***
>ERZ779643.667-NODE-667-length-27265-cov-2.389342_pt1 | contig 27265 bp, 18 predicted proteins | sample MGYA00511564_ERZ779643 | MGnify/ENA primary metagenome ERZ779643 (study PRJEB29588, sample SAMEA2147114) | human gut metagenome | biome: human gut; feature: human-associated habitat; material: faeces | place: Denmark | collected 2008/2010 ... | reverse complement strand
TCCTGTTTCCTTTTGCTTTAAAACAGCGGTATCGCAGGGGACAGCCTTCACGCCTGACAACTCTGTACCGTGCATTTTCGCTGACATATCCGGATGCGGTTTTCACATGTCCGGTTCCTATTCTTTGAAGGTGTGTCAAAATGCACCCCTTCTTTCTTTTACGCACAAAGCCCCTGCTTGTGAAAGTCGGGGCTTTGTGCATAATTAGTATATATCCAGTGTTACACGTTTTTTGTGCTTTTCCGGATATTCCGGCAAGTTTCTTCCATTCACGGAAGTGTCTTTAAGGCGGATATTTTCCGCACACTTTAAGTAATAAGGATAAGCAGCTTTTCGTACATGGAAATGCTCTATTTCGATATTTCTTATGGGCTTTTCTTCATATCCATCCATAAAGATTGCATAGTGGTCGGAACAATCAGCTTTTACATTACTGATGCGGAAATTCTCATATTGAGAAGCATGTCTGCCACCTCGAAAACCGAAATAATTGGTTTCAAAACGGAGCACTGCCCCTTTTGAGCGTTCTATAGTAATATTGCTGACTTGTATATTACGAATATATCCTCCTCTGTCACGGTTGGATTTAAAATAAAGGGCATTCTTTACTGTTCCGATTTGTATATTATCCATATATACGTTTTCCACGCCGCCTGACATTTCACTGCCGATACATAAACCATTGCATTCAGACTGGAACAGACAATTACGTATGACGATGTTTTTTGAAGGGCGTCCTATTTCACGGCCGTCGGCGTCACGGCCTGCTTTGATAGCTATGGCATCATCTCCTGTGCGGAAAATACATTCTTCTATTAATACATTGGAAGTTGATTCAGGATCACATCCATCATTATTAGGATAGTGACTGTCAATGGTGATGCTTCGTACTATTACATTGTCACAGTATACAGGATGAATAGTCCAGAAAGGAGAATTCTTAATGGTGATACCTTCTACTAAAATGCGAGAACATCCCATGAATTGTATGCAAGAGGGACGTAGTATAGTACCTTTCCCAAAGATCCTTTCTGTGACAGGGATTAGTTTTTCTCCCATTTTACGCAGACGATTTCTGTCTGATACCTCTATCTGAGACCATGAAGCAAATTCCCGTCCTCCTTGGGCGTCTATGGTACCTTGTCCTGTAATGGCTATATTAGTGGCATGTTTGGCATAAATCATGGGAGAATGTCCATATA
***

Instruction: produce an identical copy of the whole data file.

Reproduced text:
>ERZ779643.667-NODE-667-length-27265-cov-2.389342_pt1 | contig 27265 bp, 18 predicted proteins | sample MGYA00511564_ERZ779643 | MGnify/ENA primary metagenome ERZ779643 (study PRJEB29588, sample SAMEA2147114) | human gut metagenome | biome: human gut; feature: human-associated habitat; material: faeces | place: Denmark | collected 2008/2010 ... | reverse complement strand
TCCTGTTTCCTTTTGCTTTAAAACAGCGGTATCGCAGGGGACAGCCTTCACGCCTGACAACTCTGTACCGTGCATTTTCGCTGACATATCCGGATGCGGTTTTCACATGTCCGGTTCCTATTCTTTGAAGGTGTGTCAAAATGCACCCCTTCTTTCTTTTACGCACAAAGCCCCTGCTTGTGAAAGTCGGGGCTTTGTGCATAATTAGTATATATCCAGTGTTACACGTTTTTTGTGCTTTTCCGGATATTCCGGCAAGTTTCTTCCATTCACGGAAGTGTCTTTAAGGCGGATATTTTCCGCACACTTTAAGTAATAAGGATAAGCAGCTTTTCGTACATGGAAATGCTCTATTTCGATATTTCTTATGGGCTTTTCTTCATATCCATCCATAAAGATTGCATAGTGGTCGGAACAATCAGCTTTTACATTACTGATGCGGAAATTCTCATATTGAGAAGCATGTCTGCCACCTCGAAAACCGAAATAATTGGTTTCAAAACGGAGCACTGCCCCTTTTGAGCGTTCTATAGTAATATTGCTGACTTGTATATTACGAATATATCCTCCTCTGTCACGGTTGGATTTAAAATAAAGGGCATTCTTTACTGTTCCGATTTGTATATTATCCATATATACGTTTTCCACGCCGCCTGACATTTCACTGCCGATACATAAACCATTGCATTCAGACTGGAACAGACAATTACGTATGACGATGTTTTTTGAAGGGCGTCCTATTTCACGGCCGTCGGCGTCACGGCCTGCTTTGATAGCTATGGCATCATCTCCTGTGCGGAAAATACATTCTTCTATTAATACATTGGAAGTTGATTCAGGATCACATCCATCATTATTAGGATAGTGACTGTCAATGGTGATGCTTCGTACTATTACATTGTCACAGTATACAGGATGAATAGTCCAGAAAGGAGAATTCTTAATGGTGATACCTTCTACTAAAATGCGAGAACATCCCATGAATTGTATGCAAGAGGGACGTAGTATAGTACCTTTCCCAAAGATCCTTTCTGTGACAGGGATTAGTTTTTCTCCCATTTTACGCAGACGATTTCTGTCTGATACCTCTATCTGAGACCATGAAGCAAATTCCCGTCCTCCTTGGGCGTCTATGGTACCTTGTCCTGTAATGGCTATATTAGTGGCATGTTTGGCATAAATCATGGGAGAATGTCCATATA